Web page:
water quality which tends to decrease during the dry ment options include SSF, the usage of chlorine for
season as indicated by factors such as high turbidity disinfection, and granular activated carbon
(Bordalo et al., 2001). (Kwaadsteiniet et al., 2013).
Rainwater is another commonly used source of If water treatment techniques are insufficient,
potable and non-potable water in rural communities there are human health risks associated with ingest-
(Kwaadsteniet, Dobrosky, Deventer, Khan & Cloete, ing contaminated water. The purpose of this re-
2013). Rainwater collection is a low-cost method search was to identify the top concerns about the
KKU Faculty of Public Health Journal of Community Research, Vol. 5 4

water supply in a rural community, and to discover pond that is shared among multiple villages in the
the most common home treatment techniques em- area including Ban Tha Pho. Water from the pond
ployed to clean the water. then flows into the pump house where it is trans-
ferred to the water treatment plant (Fig. 1).
2.0 Methods and Materials

2.1 Study Design and Site Description

This descriptive, cross-sectional study was con-

ducted in the community of Ban Tha Pho, which is
located in the Nam Phong district of the Khon Kaen
province in northeast Thailand. Ban Tha Pho is a
small rural village with a population of approximate-
ly 1,200-1,300 people within 200 households. Ban
Tha Pho is a tight-knit community situated next to
the Nam Phong River. Research was conducted
from April 24th, 2017 to April 26th, 2017. The
study used a focus group, stratified convenience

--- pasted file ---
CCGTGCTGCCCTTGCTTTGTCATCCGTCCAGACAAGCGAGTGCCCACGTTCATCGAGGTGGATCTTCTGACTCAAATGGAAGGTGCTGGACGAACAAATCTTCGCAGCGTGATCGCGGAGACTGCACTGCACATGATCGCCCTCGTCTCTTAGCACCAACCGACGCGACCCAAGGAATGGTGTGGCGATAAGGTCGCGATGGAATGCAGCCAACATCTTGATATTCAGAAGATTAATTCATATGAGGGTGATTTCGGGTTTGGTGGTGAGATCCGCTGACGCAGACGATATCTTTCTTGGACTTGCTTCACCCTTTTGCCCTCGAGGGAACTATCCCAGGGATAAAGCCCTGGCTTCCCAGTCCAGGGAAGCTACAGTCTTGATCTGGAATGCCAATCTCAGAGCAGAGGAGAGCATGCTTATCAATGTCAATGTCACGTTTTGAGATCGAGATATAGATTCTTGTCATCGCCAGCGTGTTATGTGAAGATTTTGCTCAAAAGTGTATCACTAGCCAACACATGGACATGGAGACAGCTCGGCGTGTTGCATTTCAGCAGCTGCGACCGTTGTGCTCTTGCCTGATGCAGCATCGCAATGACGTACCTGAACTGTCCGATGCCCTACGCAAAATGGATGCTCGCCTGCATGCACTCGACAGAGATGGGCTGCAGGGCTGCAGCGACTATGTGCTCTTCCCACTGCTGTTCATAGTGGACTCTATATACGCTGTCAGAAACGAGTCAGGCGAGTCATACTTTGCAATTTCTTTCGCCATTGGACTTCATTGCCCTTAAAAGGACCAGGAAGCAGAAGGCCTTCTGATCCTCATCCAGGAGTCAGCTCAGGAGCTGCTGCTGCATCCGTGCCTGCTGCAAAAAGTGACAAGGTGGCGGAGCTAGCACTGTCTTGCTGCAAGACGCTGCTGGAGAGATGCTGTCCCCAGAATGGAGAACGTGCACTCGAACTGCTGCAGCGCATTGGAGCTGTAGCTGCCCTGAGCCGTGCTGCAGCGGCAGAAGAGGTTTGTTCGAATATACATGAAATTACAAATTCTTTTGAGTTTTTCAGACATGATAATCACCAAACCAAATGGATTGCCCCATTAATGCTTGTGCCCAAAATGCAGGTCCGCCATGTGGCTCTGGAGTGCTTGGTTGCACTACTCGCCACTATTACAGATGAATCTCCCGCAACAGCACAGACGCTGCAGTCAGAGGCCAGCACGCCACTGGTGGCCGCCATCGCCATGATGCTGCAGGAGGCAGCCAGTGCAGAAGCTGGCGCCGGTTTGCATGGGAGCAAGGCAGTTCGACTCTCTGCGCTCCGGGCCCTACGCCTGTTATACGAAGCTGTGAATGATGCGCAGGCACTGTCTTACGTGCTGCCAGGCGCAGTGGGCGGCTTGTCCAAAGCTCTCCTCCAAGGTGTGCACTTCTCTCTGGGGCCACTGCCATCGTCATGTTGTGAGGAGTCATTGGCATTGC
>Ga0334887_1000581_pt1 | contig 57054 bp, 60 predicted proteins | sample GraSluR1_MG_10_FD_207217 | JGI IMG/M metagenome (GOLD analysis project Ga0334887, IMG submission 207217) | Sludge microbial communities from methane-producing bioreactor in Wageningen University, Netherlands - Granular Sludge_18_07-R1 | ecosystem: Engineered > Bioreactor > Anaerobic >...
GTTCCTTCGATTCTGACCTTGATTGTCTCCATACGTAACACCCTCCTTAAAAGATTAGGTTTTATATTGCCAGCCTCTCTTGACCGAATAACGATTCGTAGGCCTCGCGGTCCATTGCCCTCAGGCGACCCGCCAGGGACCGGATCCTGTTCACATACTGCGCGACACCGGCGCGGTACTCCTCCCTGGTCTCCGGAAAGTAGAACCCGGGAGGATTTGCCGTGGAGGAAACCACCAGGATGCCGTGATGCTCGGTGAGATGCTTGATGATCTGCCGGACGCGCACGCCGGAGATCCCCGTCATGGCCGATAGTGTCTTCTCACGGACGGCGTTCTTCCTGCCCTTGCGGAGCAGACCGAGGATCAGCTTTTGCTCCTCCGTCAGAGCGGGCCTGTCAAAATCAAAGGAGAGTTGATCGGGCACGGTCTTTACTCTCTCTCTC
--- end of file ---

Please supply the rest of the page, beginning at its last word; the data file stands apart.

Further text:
Figure 1: Reservoir pond that is the source of
sampling, and semi-structured interviews.
Ban Tha Pho’s non-potable water and the pump
The community of Ban Tha Pho obtains its non-
house (lower right of photo)
potable water from a reservoir behind the Ubonrat
Dam in Northeastern Thailand. Water from Ubonrat
Dam flows into irrigation canals, one of which fills a

Figure 2: Schematic of Water Source, Distribution, and Treatment Process

KKU Faculty of Public Health Journal of Community Research, Vol. 5 5

The water treatment plant in Ban Tha Pho uses mat and translated to community members in Thai
alum as a coagulant followed by a series of 20 baf- using a translator.
fles. The water then proceeds to a settling tank be-
fore entering a sand and gravel filter. Chlorine is Table 1. Sample of Semi-Structured Interview Questions
added to the filtered water, piped into a storage tank
and then stored in the water tower before being dis- 1 How do you use your tap water?
tributed to community homes (Fig. 2). Maintenance
of the water treatment plant occurs once every three 1a What do you not use your tap water for?
months. Common maintenance activities include
removing the dirt that collects in the settling tank 2 How often do you (a) shower, (b) wash
and washing the baffles. clothes, (c) wash dishes, (d) wash produce,
(e) cook with the tap water?
2.2 Participants and Sampling Strategy
3 What source of water do you use for
drinking water?
The participants in the focus group were sampled
purposefully, including the village headman, the
4 Do you have any concerns about the tap
headman assistant, head VHV, and one worker from
water? If so, what are the concerns?
the water treatment plant. The target population for
the semi-structured interviews was 30 households in